2 May 1994 Holmium-laser endopyelotomy
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Proceedings Volume 2129, Lasers in Urology; (1994) https://doi.org/10.1117/12.175026
Event: OE/LASE '94, 1994, Los Angeles, CA, United States
Abstract
The conventional treatment of the obstructive pelviureteric junction (PUJ) is open surgical repair via a loin incision and a pyeloplasty. A funnel-shaped PUJ is constructed by means of sewing in a flap of pelvis into the proximal ureter or a spatulated anastomosis is performed. Wickham suggested that an incision of the PUJ combined with stenting could be performed by means of a percutaneous approach and would replicate a Davis intubated pyeloplasty. Davis had shown that simply incising a narrow PUJ or ureteric stricture followed by stenting for 6-8 weeks would result in the regeneration of muscle and epithelium around the stent to form an unobstructed new structure. The percutaneous approach had a lower success rate than conventional open surgery. Approximately 30% of cases relapsed. These failures could however also be treated by a second incision and stenting. A less invasive modification of the percutaneous approach is to perform the entire procedure via a ureteroscope. This has been performed using large caliber ureteroscopes and electrical incision. We report here the use of a holmium laser to incise the ureter in combination with a miniaturised ureteroscope. It has been shown that large caliber ureteroscopy carries a high complication rate with strictures and perforations. Miniaturised ureteroscopy is safer and easier.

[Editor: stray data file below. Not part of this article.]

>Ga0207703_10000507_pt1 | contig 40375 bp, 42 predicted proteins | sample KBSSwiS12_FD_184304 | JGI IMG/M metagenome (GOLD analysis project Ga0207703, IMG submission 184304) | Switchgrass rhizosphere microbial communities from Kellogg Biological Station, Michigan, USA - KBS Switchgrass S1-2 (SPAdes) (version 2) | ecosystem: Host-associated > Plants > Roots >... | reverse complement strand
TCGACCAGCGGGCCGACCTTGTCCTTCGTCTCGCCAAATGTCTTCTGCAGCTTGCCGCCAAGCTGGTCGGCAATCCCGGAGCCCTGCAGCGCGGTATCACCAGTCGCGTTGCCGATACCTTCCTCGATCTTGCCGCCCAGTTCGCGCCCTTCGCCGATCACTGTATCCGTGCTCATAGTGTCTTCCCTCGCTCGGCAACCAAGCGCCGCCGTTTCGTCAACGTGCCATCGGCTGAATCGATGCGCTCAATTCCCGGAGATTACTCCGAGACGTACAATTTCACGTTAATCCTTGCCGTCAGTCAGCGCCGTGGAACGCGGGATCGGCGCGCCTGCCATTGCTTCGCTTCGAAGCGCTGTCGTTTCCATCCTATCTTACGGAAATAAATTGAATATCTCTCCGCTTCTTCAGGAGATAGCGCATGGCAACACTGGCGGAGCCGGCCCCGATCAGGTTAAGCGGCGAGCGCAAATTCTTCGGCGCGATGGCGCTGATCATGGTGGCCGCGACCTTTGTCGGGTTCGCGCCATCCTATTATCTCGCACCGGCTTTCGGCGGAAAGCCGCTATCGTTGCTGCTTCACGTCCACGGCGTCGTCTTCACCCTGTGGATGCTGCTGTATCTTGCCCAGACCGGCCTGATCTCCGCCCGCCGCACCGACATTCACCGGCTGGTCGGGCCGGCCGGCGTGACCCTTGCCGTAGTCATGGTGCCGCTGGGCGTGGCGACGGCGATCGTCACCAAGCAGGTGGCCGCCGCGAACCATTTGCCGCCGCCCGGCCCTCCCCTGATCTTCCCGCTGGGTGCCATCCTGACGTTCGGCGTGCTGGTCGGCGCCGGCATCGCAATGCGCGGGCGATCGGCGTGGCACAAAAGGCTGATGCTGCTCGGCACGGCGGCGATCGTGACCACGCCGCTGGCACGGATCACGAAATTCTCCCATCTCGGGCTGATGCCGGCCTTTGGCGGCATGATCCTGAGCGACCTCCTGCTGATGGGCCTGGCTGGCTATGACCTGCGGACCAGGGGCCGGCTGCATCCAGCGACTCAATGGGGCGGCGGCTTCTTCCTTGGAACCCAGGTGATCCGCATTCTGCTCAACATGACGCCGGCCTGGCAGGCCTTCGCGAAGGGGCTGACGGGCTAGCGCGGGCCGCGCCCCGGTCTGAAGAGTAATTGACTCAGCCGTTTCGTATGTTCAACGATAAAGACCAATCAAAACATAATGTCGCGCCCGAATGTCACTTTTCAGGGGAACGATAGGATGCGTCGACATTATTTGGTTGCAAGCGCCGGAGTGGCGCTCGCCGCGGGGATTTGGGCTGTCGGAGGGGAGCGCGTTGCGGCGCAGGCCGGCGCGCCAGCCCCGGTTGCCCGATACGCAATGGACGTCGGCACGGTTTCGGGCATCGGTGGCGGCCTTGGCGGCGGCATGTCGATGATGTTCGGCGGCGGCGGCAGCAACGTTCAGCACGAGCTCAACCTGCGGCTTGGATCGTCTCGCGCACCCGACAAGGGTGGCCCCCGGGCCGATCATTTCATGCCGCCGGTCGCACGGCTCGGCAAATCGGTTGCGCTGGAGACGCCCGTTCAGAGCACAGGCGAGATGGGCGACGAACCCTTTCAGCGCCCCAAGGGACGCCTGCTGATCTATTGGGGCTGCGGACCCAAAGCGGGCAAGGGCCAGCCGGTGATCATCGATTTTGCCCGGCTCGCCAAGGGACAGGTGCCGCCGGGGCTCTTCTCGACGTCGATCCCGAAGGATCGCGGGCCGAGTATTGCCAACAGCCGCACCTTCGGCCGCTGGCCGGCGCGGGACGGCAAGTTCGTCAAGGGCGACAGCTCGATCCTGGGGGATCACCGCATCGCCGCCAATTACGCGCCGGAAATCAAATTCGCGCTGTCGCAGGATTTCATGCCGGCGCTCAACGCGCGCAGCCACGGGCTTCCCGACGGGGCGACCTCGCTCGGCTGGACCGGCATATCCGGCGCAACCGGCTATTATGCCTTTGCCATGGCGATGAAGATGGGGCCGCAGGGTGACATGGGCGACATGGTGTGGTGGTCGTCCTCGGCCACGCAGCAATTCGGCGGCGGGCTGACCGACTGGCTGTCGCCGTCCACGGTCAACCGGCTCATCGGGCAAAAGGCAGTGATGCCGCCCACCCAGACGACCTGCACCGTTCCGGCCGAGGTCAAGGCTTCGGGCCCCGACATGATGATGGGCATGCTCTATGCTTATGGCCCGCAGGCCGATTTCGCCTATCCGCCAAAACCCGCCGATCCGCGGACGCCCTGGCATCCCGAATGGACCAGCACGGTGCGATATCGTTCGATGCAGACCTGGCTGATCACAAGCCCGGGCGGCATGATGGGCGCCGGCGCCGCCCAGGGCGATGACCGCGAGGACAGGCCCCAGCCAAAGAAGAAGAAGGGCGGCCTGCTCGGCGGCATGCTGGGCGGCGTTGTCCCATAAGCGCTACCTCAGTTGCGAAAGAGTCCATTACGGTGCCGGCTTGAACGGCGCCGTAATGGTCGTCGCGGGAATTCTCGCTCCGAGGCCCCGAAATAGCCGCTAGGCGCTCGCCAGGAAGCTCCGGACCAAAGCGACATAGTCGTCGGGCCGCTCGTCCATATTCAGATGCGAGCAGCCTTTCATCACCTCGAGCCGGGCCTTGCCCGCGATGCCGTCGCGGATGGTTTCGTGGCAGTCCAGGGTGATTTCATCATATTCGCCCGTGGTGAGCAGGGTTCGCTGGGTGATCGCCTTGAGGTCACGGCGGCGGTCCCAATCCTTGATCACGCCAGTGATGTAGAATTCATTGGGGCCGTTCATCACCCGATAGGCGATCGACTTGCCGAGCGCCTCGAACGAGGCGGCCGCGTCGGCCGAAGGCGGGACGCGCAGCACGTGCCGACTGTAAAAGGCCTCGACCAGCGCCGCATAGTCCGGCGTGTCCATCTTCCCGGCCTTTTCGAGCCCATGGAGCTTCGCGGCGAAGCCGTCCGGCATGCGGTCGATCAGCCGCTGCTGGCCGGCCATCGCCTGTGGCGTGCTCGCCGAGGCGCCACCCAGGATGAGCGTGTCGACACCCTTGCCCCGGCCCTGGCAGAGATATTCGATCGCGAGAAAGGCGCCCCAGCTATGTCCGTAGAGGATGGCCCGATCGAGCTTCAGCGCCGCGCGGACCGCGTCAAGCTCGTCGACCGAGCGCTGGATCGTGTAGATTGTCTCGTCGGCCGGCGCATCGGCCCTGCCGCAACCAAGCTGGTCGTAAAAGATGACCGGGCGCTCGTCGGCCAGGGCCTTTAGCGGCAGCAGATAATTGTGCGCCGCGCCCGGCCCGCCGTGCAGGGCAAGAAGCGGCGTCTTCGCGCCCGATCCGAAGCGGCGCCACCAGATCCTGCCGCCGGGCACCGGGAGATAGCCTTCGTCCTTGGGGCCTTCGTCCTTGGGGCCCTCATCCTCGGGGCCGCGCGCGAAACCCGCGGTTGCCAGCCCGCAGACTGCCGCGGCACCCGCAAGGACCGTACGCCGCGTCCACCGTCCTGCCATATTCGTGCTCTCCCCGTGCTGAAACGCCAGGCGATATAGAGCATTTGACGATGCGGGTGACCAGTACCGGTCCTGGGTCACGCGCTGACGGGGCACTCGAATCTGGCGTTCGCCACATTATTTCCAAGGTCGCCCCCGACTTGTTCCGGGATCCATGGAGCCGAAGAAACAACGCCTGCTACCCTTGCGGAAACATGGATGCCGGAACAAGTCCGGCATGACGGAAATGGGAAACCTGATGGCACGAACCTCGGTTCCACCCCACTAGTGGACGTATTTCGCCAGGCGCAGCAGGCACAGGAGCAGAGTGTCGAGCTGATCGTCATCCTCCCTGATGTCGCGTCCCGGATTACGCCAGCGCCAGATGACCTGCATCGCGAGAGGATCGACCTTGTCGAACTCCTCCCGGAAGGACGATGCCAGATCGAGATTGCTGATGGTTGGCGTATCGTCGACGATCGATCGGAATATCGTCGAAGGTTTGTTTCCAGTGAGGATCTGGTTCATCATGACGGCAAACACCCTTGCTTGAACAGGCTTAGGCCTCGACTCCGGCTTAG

© (1994) COPYRIGHT Society of Photo-Optical Instrumentation Engineers (SPIE). Downloading of the abstract is permitted for personal use only.
Graham M. Watson, Graham M. Watson, Sunil Shroff, Sunil Shroff, Robert Thomas, Robert Thomas, Michael Kellett, Michael Kellett, } "Holmium-laser endopyelotomy", Proc. SPIE 2129, Lasers in Urology, (2 May 1994); doi: 10.1117/12.175026; https://doi.org/10.1117/12.175026
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